The Change You Made In 2016.Dec 23, 2016
In 2016, millions of people came to Change.org to sign and start petitions. Many of those petitions helped create real impact in the world and we want to highlight a few of the stories that inspired us the most this year. You’ll find issues like climate change, criminal justice reform, animal rights, all from petition starters with powerful stories that changed the world. We hope these campaigns will inspire you to start your own petition in 2017!
Amanda Nguyen is a sexual assault survivor who wanted to make sure survivors had basic rights, like access to a rape kit. She formed an organization called Rise, started working with lawmakers, and in April, launched a petition calling on Congress to pass the first ever Sexual Assault Survivors’ Bill of Rights. She partnered with Funny or Die to create a viral video drawing attention to her petition and the need for improving laws. Over 140,000 people signed her petition and those supporters raised $20,000 to help survivors travel to Washington, D.C. to deliver the petition. Congress passed the bill unanimously and President Obama signed it into law. This marked the first time the term “sexual assault survivor” has appeared in federal law.
The fight to stop an oil pipeline being built next to the Standing Rock Sioux Tribe Reservation in North Dakota became one of the most powerful movements in 2016. A group of Standing Rock youth started a Change.org petition to stop the Dakota Access Pipeline, which they feared would leak into their drinking water. The petition became the “cornerstone of the Standing Rock Youth’s #ReZpectOurWater campaign” and was signed by 458,000 people and endorsed by celebrities like Shailene Woodley, Leonardo DiCaprio, and Ndaba Mandela.
The youth organized several relay runs to raise awareness, running from Standing Rock to Washington, D.C., where they met with Army Corps officials and delivered their petition. In mid-December the Army Corps of Engineers announced they would not grant the final permit needed for the pipeline, and the youth declared a hesitant victory on their campaign as they know the fight isn’t over. Stay updated by following this movement.
President Obama calls America a “Nation of Second Chances” and has now granted clemency to more people than the last 11 presidents combined — mostly nonviolent drug offenders serving decades-long or even life sentences under laws that have changed. In 2016 clemency became one of the most popular issues on Change.org with over 2 million signatures across more than 150 petitions — almost all started by the family members of someone in prison.
Over 20 people who were granted clemency by President Obama have had a petition on Change.org — more petition victories than any other issue this year. And Change.org users aren’t just signing petitions, they’ve raised over $70,000 to help clemency recipients with the transition out of prison.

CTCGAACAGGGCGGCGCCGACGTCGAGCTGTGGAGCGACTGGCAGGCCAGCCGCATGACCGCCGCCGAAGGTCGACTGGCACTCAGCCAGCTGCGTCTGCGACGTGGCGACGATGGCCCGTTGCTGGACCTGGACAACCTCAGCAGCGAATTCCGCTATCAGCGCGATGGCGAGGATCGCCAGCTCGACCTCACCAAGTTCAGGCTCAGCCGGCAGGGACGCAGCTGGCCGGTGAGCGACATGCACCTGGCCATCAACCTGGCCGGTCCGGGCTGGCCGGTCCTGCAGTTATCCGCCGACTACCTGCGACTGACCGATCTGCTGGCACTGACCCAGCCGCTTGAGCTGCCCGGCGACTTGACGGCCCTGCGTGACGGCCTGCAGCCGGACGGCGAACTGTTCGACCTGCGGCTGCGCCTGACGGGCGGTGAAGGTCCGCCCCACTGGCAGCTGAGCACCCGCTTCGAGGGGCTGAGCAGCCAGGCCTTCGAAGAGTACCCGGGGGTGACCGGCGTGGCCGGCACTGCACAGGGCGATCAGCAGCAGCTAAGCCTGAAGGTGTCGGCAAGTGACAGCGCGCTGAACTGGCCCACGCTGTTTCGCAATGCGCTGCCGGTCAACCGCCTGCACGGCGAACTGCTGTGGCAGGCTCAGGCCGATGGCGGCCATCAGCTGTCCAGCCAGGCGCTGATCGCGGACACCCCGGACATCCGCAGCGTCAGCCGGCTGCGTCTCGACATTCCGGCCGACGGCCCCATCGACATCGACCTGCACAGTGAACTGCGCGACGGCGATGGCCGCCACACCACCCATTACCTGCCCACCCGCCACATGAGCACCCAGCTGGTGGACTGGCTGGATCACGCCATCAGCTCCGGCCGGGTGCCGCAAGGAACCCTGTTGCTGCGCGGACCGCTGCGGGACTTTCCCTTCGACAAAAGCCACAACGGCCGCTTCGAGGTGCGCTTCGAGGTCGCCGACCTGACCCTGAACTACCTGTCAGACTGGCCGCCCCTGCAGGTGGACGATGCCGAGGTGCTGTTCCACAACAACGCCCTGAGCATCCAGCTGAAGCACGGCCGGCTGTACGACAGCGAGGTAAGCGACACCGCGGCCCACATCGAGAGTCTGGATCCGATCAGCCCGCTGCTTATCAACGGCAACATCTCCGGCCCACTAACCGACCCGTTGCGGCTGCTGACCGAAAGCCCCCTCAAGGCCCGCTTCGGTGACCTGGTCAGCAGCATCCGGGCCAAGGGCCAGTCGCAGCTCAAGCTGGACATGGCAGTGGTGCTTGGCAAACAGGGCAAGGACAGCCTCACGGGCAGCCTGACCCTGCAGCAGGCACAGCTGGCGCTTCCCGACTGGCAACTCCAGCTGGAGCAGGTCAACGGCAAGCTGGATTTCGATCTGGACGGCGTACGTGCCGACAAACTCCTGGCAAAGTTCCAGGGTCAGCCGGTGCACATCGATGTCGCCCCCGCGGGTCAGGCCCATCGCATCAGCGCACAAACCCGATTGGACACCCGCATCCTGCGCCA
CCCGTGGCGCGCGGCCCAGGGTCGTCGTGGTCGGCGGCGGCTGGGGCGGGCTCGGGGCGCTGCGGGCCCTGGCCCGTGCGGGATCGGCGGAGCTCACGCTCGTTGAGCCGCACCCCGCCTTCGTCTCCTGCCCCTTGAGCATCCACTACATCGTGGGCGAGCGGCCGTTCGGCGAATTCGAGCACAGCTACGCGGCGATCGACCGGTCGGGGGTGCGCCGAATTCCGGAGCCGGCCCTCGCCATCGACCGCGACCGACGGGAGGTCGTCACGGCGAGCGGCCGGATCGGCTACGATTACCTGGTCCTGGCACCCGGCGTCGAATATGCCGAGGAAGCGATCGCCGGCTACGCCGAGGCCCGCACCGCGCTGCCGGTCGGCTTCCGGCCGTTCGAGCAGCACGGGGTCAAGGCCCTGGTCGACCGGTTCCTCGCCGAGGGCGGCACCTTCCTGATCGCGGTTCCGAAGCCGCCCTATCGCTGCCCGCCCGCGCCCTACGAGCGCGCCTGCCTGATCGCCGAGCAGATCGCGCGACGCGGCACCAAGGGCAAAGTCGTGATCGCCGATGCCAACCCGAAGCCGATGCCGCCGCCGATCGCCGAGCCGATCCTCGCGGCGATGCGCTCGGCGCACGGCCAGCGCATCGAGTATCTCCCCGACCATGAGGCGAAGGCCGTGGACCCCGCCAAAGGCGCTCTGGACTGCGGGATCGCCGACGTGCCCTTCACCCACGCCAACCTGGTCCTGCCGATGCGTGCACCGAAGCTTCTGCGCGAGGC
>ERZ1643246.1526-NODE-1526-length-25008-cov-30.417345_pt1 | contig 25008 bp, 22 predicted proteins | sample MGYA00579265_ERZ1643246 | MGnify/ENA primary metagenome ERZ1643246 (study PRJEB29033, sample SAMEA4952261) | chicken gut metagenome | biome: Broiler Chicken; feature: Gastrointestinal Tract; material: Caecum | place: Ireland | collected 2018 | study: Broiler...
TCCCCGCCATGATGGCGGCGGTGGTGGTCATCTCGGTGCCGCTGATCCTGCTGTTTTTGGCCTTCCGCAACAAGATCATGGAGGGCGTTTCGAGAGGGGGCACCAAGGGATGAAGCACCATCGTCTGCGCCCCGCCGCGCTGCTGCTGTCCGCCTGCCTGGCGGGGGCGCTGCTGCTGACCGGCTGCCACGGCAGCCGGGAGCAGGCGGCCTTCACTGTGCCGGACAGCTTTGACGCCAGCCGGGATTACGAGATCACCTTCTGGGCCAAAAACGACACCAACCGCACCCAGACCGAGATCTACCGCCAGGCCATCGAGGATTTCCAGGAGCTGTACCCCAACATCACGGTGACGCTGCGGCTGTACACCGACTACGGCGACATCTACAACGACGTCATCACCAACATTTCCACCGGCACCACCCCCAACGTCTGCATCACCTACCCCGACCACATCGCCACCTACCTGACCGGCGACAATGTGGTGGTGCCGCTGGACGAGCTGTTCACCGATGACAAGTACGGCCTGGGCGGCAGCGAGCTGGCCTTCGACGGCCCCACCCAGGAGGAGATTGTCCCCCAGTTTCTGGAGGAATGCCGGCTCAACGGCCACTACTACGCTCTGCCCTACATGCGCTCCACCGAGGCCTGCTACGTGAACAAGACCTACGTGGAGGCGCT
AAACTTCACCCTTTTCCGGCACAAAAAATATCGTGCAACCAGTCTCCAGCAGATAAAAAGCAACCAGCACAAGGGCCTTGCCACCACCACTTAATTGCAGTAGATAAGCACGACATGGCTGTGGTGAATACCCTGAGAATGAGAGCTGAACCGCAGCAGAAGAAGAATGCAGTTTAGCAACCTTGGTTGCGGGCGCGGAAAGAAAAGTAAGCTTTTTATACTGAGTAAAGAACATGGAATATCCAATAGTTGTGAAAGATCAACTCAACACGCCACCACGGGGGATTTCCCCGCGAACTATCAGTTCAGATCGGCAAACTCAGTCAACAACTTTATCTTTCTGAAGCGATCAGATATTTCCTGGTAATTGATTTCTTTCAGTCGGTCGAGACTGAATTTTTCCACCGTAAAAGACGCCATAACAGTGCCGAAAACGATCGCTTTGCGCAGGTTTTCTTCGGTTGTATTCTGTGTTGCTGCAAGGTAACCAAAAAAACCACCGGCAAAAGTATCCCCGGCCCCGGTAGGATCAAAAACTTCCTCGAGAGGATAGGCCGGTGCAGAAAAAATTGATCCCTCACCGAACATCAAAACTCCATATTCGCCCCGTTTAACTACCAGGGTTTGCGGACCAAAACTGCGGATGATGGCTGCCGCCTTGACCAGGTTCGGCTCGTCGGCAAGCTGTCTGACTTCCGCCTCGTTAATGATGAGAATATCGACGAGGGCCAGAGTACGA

Elaine Danforth Harmon was a WWII pilot — part of the Women Airforce Service Pilots (WASP), the first women to fly American military aircraft. When she died, it was her final wish to be buried at Arlington National Cemetery, but she was denied. WASPs flew all of the same missions that Army Air Force male pilots flew, earned veteran status in 1977 and in 2009 they were awarded the Congressional Gold Medal. But their flights weren’t considered combat missions even though thirty-eight of them died in service.
Elaine’s granddaughters — Tiffany, Erin, and Whitney Miller — started a petition to make sure that their grandmother and other WASPs would all have the honor of burial at Arlington afforded all other veterans. Over 175,000 people signed their petition, which they delivered to Congress, and Congress passed a bill reinstating the rights of the WASP to be buried in Arlington National Cemetery.
Bettina Seigel is a mother whose children attend public school. When she learned that fast-food giant McDonald’s planned to screen a “nutrition education” movie about losing weight by eating only McDonald’s to middle and high schools around the country, she launched a petition demanding McDonald’s pull their plan. After 89,000 people signed her petition, which was featured on The Today Show, McDonald’s moved away from screening the film. Incredibly, this was the third time Bettina started a successful Change.org petition!
This year we launched a new fundraising tool to help petition starters crowdfund the money they need to support their campaigns — so things like petition deliveries, billboards, or advertising are no longer out of reach. The Dou Dou Project, an animal welfare group focused on ending the annual Yulin Dog Meat Festival in China, used this new tool to raise more than $135,000 to help them buy veterinary ambulances, medical supplies, mobile spay and neuter services, and open a rescue adoption center. Immediately following the festival in 2016, Duo Duo was able to fund $10,000 for transportation and housing for 168 dogs and 5 cats rescued by the Humane Society International.
And that’s just some of the amazing things that people were able to achieve with the help of Change.org petitions. We saw thousands of petitions started, hundreds of victories, and grew to 150 million users. We even saw our platform’s biggest petition ever.
If these stories inspire you, please help us continue our work providing a free platform that empowers people everywhere to create change: become a Change.org member. Our members help support our campaigns team who assist petition starters with creating and running some of the biggest online petitions in the world. Click here to learn more.